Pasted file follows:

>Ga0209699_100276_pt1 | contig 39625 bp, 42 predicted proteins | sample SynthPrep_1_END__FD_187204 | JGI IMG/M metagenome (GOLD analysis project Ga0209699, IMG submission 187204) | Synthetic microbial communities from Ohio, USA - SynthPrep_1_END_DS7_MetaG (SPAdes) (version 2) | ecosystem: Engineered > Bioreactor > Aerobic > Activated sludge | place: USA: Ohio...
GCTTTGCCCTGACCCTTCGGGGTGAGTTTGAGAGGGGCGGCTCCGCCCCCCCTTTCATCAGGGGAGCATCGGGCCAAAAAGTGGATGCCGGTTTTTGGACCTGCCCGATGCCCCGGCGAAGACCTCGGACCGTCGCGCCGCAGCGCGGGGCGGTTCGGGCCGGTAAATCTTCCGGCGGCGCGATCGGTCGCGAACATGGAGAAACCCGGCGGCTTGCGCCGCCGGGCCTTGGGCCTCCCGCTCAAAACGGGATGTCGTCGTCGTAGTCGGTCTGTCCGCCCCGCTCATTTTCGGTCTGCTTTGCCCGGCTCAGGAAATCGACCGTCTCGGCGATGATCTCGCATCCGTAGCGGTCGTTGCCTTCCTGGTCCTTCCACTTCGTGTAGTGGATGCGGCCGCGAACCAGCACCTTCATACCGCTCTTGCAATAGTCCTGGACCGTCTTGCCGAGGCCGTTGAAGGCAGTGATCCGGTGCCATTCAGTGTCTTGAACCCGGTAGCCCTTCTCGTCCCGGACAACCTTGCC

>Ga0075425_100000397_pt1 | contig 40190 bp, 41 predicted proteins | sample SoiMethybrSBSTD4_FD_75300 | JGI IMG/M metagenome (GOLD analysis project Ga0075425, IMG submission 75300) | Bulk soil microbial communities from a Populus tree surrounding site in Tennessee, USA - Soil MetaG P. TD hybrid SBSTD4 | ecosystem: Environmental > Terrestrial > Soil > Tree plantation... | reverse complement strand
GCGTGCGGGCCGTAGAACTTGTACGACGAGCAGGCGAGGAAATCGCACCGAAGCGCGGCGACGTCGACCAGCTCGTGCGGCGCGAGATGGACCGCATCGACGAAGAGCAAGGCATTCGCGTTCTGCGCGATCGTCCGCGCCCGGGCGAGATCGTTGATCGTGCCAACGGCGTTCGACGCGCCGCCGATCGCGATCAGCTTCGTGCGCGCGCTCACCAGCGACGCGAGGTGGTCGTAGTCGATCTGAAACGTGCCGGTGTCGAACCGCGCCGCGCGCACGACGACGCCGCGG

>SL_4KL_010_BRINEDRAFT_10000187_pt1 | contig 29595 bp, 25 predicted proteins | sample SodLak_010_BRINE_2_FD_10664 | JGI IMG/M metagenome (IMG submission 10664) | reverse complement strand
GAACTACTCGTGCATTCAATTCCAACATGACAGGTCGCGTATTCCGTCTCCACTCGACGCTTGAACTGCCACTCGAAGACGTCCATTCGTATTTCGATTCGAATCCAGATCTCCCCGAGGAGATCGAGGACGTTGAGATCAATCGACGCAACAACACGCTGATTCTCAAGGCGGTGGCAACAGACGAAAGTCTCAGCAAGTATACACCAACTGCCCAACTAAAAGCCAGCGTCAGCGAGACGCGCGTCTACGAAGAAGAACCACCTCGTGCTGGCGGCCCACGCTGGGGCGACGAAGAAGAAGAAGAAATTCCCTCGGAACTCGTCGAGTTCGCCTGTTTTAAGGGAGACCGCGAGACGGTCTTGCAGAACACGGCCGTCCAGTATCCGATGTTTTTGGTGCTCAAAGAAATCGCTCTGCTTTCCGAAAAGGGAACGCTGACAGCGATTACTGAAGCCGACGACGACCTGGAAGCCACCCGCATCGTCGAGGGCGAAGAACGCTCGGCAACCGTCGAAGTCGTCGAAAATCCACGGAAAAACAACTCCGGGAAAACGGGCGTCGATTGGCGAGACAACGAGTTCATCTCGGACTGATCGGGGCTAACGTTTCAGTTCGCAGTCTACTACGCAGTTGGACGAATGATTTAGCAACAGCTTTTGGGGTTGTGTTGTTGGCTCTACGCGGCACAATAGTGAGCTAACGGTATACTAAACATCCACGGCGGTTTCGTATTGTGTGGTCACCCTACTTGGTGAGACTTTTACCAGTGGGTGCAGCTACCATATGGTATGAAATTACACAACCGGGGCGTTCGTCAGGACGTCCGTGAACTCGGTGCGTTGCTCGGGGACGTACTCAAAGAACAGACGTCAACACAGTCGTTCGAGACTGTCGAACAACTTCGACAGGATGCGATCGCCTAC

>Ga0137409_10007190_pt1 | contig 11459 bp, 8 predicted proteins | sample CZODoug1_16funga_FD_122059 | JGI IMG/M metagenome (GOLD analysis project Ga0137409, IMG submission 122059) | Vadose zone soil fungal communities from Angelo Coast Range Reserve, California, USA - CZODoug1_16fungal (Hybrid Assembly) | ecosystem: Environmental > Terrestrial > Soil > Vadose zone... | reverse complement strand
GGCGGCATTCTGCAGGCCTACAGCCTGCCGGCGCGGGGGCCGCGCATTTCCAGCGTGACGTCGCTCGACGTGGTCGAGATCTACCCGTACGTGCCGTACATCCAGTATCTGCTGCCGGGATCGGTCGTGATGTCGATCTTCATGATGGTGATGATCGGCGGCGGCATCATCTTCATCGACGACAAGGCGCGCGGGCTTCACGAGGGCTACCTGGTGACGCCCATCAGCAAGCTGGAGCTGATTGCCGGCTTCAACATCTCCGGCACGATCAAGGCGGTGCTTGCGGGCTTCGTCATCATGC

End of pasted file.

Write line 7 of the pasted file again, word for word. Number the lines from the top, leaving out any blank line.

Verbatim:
>Ga0137409_10007190_pt1 | contig 11459 bp, 8 predicted proteins | sample CZODoug1_16funga_FD_122059 | JGI IMG/M metagenome (GOLD analysis project Ga0137409, IMG submission 122059) | Vadose zone soil fungal communities from Angelo Coast Range Reserve, California, USA - CZODoug1_16fungal (Hybrid Assembly) | ecosystem: Environmental > Terrestrial > Soil > Vadose zone... | reverse complement strand